What is your biggest achievement in life?
Getting veins onto the global stage at WISH, Qatar. I was so thrilled we would be able to share the problem with 2000 world health leaders. No one is looking at veins, we just have to get these needles in for analysis and treatment so they get accepted. It was great to show that to people in positions of power and influence who can help my vascular colleagues around the world. Then of course for the business, our solution and my vision were being seen and understood for what it could achieve.
What is the biggest lesson that you’ve learnt along the way?
Tolerate frustration and be patient. If you continue to do what you believe in, where feedback tells you it is needed (reality) then at some point it will come good. So many people question your decisions and approach and when you start to succeed there can be envious attacks from the most surprising of places. People really don’t understand that you work on these things day and night for decades now, luck didn’t have much to do with my success, I made my own luck.
Have you ever felt that your gender has brought unnecessary challenges to your career?
Yes. I was once told women get babies and men get the top jobs. I think that actually happens. I certainly would have stayed longer in my career in NHS if it had been possible, I still love to offer service to the NHS, despite its challenge as it is a wonderful organisation.
Do you have a mantra you live your life by?
Just do your best. Every day I do my best even if that is at times my best to sit still and rest!! (hard for me) My good friend a female ED consultant said to me after my husband died, Sarah just does your best and you will be fine. She was right. It is enough.
What is the best bit of advice that you have ever been given?
Just do it. (A female CEO I shadowed at Chelsea told me as I asked her how she managed, she said just do it, she was right) She also taught me that no matter how powerful you are and strong, which she was, people will still do what they want!! Fascinating. There was no way I would have not done what she wanted but lots managed to navigate around the policy. She understood that and showed me that you have to lead people in a way that can work for them because that works for the organisation.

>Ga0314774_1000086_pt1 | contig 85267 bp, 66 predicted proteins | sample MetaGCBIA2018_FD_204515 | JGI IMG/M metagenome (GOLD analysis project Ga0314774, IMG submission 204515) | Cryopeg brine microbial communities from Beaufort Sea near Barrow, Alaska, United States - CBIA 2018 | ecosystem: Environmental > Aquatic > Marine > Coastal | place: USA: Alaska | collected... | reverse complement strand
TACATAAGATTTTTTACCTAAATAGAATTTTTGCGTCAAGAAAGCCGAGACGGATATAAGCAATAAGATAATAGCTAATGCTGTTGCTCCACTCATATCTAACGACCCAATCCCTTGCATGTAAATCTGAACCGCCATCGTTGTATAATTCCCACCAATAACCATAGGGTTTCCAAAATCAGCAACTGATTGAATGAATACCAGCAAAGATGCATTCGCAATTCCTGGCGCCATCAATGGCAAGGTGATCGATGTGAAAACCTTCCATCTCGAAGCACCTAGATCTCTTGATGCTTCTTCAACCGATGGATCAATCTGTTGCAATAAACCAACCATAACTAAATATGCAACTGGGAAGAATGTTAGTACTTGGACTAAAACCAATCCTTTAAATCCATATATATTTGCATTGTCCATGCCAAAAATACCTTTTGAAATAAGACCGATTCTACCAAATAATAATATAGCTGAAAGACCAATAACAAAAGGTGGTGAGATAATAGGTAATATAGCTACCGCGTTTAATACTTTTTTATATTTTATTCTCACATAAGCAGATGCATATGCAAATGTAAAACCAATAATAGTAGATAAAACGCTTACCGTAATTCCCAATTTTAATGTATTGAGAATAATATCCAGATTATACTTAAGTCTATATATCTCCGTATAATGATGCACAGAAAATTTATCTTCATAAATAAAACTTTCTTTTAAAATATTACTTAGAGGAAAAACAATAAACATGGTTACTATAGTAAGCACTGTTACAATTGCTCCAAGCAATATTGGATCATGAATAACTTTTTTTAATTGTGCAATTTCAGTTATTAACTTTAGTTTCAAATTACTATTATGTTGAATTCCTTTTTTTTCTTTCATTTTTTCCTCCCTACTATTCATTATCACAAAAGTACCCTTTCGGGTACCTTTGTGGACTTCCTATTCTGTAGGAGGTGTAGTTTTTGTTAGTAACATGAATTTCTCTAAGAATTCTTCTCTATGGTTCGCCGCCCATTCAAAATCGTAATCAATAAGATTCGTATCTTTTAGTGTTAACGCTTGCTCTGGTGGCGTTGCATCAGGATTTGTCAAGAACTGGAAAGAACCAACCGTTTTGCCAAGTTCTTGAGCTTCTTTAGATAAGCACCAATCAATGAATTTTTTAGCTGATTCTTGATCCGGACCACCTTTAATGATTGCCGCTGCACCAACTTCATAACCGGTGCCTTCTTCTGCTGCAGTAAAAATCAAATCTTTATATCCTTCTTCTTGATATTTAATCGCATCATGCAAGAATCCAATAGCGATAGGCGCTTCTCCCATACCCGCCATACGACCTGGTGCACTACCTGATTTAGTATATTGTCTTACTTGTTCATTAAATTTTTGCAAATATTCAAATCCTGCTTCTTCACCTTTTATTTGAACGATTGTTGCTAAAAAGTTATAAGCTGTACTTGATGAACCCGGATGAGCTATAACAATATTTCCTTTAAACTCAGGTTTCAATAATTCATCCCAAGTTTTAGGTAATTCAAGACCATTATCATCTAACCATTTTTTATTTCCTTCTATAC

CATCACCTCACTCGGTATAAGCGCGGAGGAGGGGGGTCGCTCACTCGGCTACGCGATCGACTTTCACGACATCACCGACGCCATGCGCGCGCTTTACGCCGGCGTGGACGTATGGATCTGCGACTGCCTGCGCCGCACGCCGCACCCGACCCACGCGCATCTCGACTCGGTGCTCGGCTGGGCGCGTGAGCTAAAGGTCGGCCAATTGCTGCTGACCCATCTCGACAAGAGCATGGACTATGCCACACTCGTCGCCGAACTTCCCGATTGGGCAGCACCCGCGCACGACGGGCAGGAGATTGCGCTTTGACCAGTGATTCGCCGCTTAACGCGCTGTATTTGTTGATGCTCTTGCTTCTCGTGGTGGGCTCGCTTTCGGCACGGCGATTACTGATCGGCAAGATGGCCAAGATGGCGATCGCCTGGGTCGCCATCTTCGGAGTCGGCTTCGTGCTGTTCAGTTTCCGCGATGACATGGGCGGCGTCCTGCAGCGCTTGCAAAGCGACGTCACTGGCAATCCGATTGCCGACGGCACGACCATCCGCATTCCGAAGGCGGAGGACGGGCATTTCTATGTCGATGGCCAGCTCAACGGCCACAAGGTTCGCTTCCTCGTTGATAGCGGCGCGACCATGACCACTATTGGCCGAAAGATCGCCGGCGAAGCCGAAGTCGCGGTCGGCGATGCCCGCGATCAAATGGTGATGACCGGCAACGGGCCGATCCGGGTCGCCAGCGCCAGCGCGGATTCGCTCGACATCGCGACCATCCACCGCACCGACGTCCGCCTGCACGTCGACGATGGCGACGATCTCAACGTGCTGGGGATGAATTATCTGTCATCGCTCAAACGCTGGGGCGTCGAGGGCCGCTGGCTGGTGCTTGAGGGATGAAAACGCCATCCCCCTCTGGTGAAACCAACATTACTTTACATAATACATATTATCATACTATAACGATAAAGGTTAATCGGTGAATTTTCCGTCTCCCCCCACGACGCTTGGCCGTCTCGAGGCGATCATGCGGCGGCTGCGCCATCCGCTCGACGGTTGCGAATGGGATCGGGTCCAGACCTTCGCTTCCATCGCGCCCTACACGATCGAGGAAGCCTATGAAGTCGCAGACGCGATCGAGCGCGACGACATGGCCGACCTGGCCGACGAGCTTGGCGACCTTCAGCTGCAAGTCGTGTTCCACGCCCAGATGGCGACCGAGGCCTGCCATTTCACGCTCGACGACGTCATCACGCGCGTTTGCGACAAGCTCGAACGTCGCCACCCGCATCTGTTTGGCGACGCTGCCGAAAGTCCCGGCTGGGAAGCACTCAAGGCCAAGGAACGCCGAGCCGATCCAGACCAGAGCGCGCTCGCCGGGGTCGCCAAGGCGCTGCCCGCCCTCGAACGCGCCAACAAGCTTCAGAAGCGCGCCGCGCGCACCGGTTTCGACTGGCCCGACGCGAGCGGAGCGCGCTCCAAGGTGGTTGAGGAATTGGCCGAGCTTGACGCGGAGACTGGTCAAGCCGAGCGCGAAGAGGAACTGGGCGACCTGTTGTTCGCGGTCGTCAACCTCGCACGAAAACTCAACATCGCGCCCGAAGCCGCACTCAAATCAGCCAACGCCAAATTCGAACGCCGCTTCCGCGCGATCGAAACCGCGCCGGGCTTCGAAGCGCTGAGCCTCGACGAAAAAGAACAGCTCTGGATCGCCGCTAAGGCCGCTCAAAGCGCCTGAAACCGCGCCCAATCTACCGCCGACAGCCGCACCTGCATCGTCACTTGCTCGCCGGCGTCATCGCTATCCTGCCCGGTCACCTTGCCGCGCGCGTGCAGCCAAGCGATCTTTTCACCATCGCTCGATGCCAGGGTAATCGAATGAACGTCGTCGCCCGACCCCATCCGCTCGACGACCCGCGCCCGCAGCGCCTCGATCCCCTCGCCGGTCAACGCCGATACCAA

Can you talk about one woman who has impacted your life?
My gran, she was a strong woman, a very proud nurse and was Irish but born in Sydney. She used to read me the family autograph books and showed me how to be strong while feminine. I love this poem written to my great-great-aunt…A modern woman. I think it is still true now…albeit we don’t like to leave the rest to cupid these days!!
What are your key motivators?
I’m an extravert, albeit a shy one so when I am around energised people who use their role positively and power gracefully, then it really motivates me. It is not always easy to find leaders to follow and be inspired by but I make a point of following their work and try and support them, men or women. I like working with people who want to make a difference and do their roles well, whatever level they are at in an organisation. I used to find the support staff, porters, post room, IT motivating when I did strategic work. They reminded me of the importance of doing daily work well, happily. Strategic work can take years to see and change is challenging and can be lonely. At the University in Nottingham where VeinTrain is based, I love the whole machine of the university and the importance of everyone’s role and daily contribution, it is great to be around a big infrastructure again. I can make decisions instantly in my business, the University reminds me that a slow pace and infrastructure also works.